Accepting refugees is not the only way to contribute to the resolution of the existing refugee crisis, and the allocated quotas are still an issue "on paper", Lithuanian Minister of Foreign Affairs Linas Linkevičius says.
Linas Linkevičius
© DELFI / Tomas Vinickas

In his words, the European Commission's recent proposal for Lithuania to accept 207 refugees, as part of the part of the resolution of the migrant crisis in the Mediterranean Sea, should be treated as a proposal that needs to be discussed.

Moreover, he pointed out, refugees want to get into richer countries, therefore, the question remains as to whether Lithuania would eventually be able to implement the quota.

"I see it as a proposal, nothing more than a proposal we need to discuss. Our position is that we can and should express solidarity and share the burden but that should not be made mandatory. We will be having discussions on the issue," Linkevičius told BNS in the Turkish resort of Antalya where he is attending a meeting of NATO foreign ministers.

The Lithuanian foreign minister underlined that Lithuania is already contributing to the resolution of the migrant crisis by sending a rescue helicopter and also other ways.

"I would like to stress that accepting refugees is not the only way to contribute to the resolution of this crisis as there are other ways, and we have said that many times. Sending a rescue helicopter with a crew is really not a small contribution which practically has major significance. And mandatory quotas are also hardly implemented. As far as we know from our experience, these people want to get into richer countries which can offer more social guarantees, and those quotas are very much an issue on paper. It makes us think whether we’ll be able to resolve something," Linkevičius said.

Meanwhile Interior Minister Saulius Skvernelis says that Lithuania will accept as many refugees as the European leaders will decide.

The interior minister noted that a certain number of people, 10-20, could be accepted voluntarily, whereas the leaders of the EU will make the final decision.

"We will implement the decision taken by the EU leadership," Skvernelis told journalists on Wednesday.

He said the question should be addressed to President Dalia Grybauskaitė, who will participate at the European Council.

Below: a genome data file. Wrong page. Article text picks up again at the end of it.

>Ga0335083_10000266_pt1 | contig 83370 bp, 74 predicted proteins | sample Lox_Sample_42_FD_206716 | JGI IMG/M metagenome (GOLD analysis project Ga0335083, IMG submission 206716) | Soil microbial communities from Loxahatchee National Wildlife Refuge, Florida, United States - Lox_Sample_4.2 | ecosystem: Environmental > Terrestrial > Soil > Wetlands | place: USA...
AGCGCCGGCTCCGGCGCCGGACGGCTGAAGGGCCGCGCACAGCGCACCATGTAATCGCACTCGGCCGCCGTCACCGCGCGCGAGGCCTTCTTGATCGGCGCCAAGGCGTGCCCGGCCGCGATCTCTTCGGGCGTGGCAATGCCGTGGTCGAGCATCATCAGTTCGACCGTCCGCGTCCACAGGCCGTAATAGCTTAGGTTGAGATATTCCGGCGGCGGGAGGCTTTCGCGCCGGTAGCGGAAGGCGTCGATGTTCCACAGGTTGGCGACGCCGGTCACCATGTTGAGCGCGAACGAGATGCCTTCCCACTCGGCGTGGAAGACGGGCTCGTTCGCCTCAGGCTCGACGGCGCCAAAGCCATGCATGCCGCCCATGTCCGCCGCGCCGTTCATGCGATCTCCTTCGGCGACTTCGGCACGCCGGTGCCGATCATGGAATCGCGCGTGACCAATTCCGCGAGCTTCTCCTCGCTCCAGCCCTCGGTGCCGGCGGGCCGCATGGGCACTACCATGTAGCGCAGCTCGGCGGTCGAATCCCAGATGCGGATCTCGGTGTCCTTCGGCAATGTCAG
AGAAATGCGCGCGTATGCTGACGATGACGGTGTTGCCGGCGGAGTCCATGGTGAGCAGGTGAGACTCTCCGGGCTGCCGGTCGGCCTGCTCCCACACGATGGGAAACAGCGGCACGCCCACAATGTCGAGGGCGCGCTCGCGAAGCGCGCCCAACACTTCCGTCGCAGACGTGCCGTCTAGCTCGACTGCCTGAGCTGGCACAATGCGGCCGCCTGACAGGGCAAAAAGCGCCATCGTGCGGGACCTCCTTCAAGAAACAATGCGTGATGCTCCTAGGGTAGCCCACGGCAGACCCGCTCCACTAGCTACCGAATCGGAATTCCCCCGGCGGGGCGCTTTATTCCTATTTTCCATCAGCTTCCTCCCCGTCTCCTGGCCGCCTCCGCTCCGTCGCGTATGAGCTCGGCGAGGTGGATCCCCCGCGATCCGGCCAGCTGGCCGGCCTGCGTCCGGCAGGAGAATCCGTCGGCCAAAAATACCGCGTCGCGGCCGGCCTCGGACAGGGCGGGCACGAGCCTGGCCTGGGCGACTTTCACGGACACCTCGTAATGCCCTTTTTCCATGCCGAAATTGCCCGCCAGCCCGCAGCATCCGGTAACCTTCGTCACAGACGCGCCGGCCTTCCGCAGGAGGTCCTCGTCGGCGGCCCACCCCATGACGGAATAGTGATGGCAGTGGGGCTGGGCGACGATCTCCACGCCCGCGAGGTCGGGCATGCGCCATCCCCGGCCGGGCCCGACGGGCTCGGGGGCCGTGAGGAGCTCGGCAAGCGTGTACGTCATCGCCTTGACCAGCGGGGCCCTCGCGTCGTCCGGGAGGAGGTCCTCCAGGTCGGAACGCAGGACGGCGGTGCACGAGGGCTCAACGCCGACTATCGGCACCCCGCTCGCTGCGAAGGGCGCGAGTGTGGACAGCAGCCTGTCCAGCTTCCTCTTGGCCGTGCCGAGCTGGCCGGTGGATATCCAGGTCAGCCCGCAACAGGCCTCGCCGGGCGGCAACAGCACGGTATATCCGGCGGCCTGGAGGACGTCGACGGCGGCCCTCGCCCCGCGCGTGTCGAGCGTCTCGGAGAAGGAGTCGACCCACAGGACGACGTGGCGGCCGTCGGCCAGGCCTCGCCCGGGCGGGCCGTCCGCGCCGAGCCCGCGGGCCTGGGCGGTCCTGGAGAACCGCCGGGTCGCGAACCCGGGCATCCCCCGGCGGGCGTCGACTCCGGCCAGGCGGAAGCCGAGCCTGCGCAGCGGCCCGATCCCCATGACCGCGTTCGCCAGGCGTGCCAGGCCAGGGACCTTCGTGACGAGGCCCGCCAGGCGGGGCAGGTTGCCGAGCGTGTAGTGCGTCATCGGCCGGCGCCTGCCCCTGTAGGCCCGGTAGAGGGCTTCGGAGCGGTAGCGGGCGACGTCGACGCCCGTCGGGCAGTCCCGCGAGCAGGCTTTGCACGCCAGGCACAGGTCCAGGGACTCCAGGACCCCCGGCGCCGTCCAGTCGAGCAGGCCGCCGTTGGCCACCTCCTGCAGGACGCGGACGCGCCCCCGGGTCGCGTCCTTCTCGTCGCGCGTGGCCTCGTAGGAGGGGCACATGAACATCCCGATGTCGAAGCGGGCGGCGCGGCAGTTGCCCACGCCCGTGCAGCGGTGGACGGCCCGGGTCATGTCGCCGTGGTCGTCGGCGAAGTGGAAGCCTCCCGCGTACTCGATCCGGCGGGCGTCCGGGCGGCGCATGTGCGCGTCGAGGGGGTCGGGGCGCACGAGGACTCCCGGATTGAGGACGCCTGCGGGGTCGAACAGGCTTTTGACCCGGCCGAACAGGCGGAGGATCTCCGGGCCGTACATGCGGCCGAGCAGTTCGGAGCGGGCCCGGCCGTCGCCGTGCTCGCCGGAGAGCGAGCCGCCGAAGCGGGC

According to the interior minister, the number of refugees to be admitted "is neither in the thousands nor in the hundreds".

PM: Decision to come in June

Lithuania's Prime Minister Algirdas Butkevičius said on Thursday that a “common policy of the European Union (EU)” is needed to settle the refugee issue, but refused to elaborate on the Lithuanian stance on the proposed mandatory quotas for member-states.

In his words, the final decisions on quotas should be made at a meeting of the European Council next month.

"Lithuania cannot be indifferent and must contribute to the settlement of the issue. The European Council meeting should make a clear decision that should be based on clear criteria in the future (…) when it comes to quotas, I believe answers will be given at the meeting in June," Butkevičius told the Žinių Radijas news radio on Thursday.

On Wednesday, the European Commission revealed its proposal of moving 207 refugees to Lithuania as part of the resolution of the migrant crisis in the Mediterranean Sea.

Lithuania would be expected to accept such a number of refugees under a so-called resettlement scheme stipulating that 20,000 resettlement places would be distributed for people from third countries who need international protection in Europe.

Latvia would be expected to accept 220 displaced persons, Estonia – 326 and Poland – 962. The largest quota of 3,086 people is allocated to Germany. The priority regions for resettlement will include North Africa and the Middle East.

EU member states have so far accepted refugees voluntarily and their applications have been examine in the countries they have come to.

Brussels suggests creating in the future a "relocation mechanism" under which Lithuania would have to process 1.16 percent of asylum applications received in Europe.

The quotas have been allocated taking into account a country's population, economic state, the level of unemployment and the number of previously-accepted refugees.

The Commission proposal is aimed at reducing the existing burden for southern European countries in dealing with refugees coming from Africa.

Tensions are also rising because of the fact that the UK, Ireland and Denmark can opt out of the scheme under prior agreements.

EU leader are set to discuss the Brussels proposal in June.

BNS
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